apparel industry

Cotton rally squeezes Asian garment makers, threatens recovery from COVID-19


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Cotton rally squeezes Asian garment makers, threatens recovery from COVID-19

FACTORY. Garment workers stitch shirts at a textile factory of Texport Industries in Hindupur town in the southern state of Andhra Pradesh, India, February 9, 2022.

Samuel Rajkumar/Reuters

Losses have mounted for garment makers in Asia, among the region's top employers, with some smaller units suspending operations

A near doubling in benchmark cotton futures to 11-year highs, hard on the heels of a spike in freight and fuel prices, is clobbering Asian apparel makers while their global retail customers are reluctant to soak up the extra costs.

Losses have mounted for garment makers in Asia, among the region’s top employers, with some smaller units suspending operations, rendering thousands jobless, undermining a recovery from the pandemic and posing a fresh challenge for policymakers already battling high inflation.

To remain viable, some yarn and garment makers are even replacing cotton with cheaper synthetic fabric.

“Our factories are running at full capacity. But at what prices? We are hardly making any profits,” said Siddiqur Rahman, managing director of Dhaka-based Sterling Group, which supplies to brands such as H&M and Gap.

An uncertain outlook for demand from Europe amid the Russia-Ukraine war has added to the woes of apparel makers in Asia – home to the world’s top garment exporters, China and Bangladesh.

Bangladesh exports more than 60% of the garments it manufactures to Europe, Rahman said.

In India, world’s top cotton producer, several small apparel makers are struggling to fulfill orders from three months ago, when cotton prices were around a third less than current levels.

“Many small units have stopped taking new orders,” said Ashok Juneja, president of India’s Textile Association.

India’s cotton prices have more than doubled in a year after rains hit harvest.

Global prices surged 70% over the period, scaling the highest since 2011 in May, with analysts predicting more gains amid drought damage to output in top exporter the United States and a recovery in China’s demand as COVID-19 curbs ease.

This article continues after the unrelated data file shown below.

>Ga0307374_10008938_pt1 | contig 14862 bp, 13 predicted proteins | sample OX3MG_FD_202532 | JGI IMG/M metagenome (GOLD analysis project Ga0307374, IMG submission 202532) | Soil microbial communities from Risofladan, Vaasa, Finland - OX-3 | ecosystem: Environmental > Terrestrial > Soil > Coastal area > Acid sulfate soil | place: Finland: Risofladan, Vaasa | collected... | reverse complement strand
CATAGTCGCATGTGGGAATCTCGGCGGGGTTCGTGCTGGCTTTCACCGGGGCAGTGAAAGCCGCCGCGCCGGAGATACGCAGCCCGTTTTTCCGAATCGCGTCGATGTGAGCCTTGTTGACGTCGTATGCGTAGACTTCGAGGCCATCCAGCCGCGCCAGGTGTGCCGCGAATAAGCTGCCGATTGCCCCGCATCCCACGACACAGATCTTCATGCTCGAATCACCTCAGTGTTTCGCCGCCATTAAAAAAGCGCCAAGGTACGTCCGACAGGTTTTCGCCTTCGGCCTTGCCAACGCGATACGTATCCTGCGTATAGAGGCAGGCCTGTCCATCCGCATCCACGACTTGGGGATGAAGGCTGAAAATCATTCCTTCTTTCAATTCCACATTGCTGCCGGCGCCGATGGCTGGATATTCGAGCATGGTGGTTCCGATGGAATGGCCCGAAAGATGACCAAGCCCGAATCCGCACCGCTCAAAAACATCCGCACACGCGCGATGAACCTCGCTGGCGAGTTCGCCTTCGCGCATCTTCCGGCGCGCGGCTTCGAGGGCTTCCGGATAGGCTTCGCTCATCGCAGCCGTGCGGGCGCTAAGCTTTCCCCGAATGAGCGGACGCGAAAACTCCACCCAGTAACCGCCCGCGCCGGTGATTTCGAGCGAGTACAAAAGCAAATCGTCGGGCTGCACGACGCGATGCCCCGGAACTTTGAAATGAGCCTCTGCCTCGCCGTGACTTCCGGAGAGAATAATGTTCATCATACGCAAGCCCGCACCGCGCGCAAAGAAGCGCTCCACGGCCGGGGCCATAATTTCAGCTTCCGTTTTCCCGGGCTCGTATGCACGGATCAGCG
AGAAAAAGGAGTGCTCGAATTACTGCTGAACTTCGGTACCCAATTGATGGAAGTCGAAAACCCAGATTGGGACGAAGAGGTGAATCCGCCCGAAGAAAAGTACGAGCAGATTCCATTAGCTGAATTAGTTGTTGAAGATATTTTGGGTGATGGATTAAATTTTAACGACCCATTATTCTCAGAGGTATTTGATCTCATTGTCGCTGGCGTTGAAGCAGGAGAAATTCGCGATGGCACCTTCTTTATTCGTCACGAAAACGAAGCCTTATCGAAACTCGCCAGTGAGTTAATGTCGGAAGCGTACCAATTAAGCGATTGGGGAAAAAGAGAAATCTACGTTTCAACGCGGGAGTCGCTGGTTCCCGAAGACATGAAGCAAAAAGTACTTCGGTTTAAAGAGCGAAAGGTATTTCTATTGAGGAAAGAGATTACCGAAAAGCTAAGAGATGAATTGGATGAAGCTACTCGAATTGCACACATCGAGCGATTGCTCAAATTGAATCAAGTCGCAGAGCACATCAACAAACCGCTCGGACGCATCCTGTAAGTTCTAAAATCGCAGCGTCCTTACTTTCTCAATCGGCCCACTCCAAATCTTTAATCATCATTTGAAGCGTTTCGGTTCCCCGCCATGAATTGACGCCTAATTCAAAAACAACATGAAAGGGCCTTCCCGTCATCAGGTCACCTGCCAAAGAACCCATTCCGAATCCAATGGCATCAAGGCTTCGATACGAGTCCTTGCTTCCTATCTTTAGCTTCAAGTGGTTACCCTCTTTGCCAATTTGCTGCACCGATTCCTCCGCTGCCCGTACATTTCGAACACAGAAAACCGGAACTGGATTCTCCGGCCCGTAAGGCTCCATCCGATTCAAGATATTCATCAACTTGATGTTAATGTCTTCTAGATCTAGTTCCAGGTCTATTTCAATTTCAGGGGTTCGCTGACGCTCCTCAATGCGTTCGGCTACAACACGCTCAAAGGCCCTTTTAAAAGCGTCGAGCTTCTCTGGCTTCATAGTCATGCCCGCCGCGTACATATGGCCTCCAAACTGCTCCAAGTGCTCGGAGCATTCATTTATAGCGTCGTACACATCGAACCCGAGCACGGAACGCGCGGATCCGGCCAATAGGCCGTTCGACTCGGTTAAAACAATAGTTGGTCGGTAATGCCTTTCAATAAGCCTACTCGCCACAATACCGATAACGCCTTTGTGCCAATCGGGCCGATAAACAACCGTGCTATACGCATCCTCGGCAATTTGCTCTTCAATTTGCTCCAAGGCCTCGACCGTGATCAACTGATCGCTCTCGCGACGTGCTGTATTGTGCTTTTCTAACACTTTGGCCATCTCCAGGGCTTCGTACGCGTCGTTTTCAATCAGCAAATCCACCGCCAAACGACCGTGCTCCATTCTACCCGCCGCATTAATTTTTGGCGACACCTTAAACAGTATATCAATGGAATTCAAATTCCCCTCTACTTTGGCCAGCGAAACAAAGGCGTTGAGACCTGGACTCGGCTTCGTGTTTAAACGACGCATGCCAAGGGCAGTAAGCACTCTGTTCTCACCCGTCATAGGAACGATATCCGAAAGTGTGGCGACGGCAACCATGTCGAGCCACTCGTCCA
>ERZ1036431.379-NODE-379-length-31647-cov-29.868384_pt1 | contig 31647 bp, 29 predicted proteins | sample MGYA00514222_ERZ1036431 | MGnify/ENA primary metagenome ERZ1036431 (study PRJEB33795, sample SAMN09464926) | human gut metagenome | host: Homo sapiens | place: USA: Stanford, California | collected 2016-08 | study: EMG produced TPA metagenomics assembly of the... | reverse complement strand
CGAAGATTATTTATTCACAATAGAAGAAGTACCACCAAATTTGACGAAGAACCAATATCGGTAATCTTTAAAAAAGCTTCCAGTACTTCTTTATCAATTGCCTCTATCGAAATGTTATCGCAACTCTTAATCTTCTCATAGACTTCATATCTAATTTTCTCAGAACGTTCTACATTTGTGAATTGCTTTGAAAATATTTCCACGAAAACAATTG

In a double whammy for garment makers, “buyers are not willing to raise prices,” said Ravi Sam, managing director at Adwaith Textiles, an Indian exporter. “They are also uncertain about summer demand, especially in Europe,” he added.

In southern India, which accounts for most of the country’s textile exports, spinning mills in May decided to stop producing yarn and procuring raw cotton, the South India Spinners Association said.

The shutdowns are hard for industry workers as many were unemployed during COVID-19 lockdowns.

“Nearly 40% of the mills here have been shut since they are financially unviable,” said Duraisami, who goes by just one name and recently lost his job at a textile mill in the southern state of Tamil Nadu.

Like Duraisami, thousands in the area have lost their jobs in May, the state government has said.

Cheaper polyester

Asian garment makers, which also count Walmart and Nike among their customers, rely heavily on Europe and the United States for exports of ready-made garments.

While demand rose in the first quarter as the world emerged from the pandemic, fresh China COVID-19 curbs and higher fuel prices amid the Russia-Ukraine conflict stifled it.

Shipping costs have quadrupled from pre-pandemic levels and global brands are not absorbing additional costs, Rahman said.

“The manufacturers are bearing the burden,” he said.

To cut expenses, some mills are using more synthetic fiber, which can cost $0.60 to $1 a pound versus $1.4 for raw cotton.

“From what we hear from the mills in Asia, they are increasing spinning ratios in favor of polyester,” said Rogers Varner, president of Varner Brokerage in Cleveland, Mississippi.

But this swap has limitations given contractual commitments to deliver a certain quality of fabric.

“There will be some replacement…but you can’t just replace something because you don’t want to pay for it,” said Louis Barbera, partner and analyst at VLM Commodities Ltd.


Costs, industry participants say, are unlikely to ease soon.

Prices rose even as lockdowns hurt demand from China, which accounts for about a third of global cotton consumption, and they will climb further as the country resumes buying, a Singapore-based dealer with a global trading firm said.

For now though, China’s demand is bleak. Textile units are sitting on nearly a month’s inventories of yarn and cloth, versus the usual 10 to 15 days, a China-based trader said.

About 400,000 tons of Xinjiang cotton are being used per month, half of year-ago levels, the trader added.

But with the end to a strict lockdown in Shanghai, China’s largest city, at 1600 GMT on Tuesday, May 31, or midnight locally, industry players see demand improving.

Hot weather in Texas, which accounts for over 40% of the US output, should also provide a tailwind for prices.

“If we do not get…multiple events of rainfall in west Texas, cotton prices will surpass current levels,” Barbera said.

This could eventually lift apparel prices, adding to inflationary pressures.

“I think cotton prices are rising all the way to the retail store. At some point people will just decide they can’t or will not buy,” said Keith Brown, principal at commodity firm Keith Brown and Co., Georgia. –

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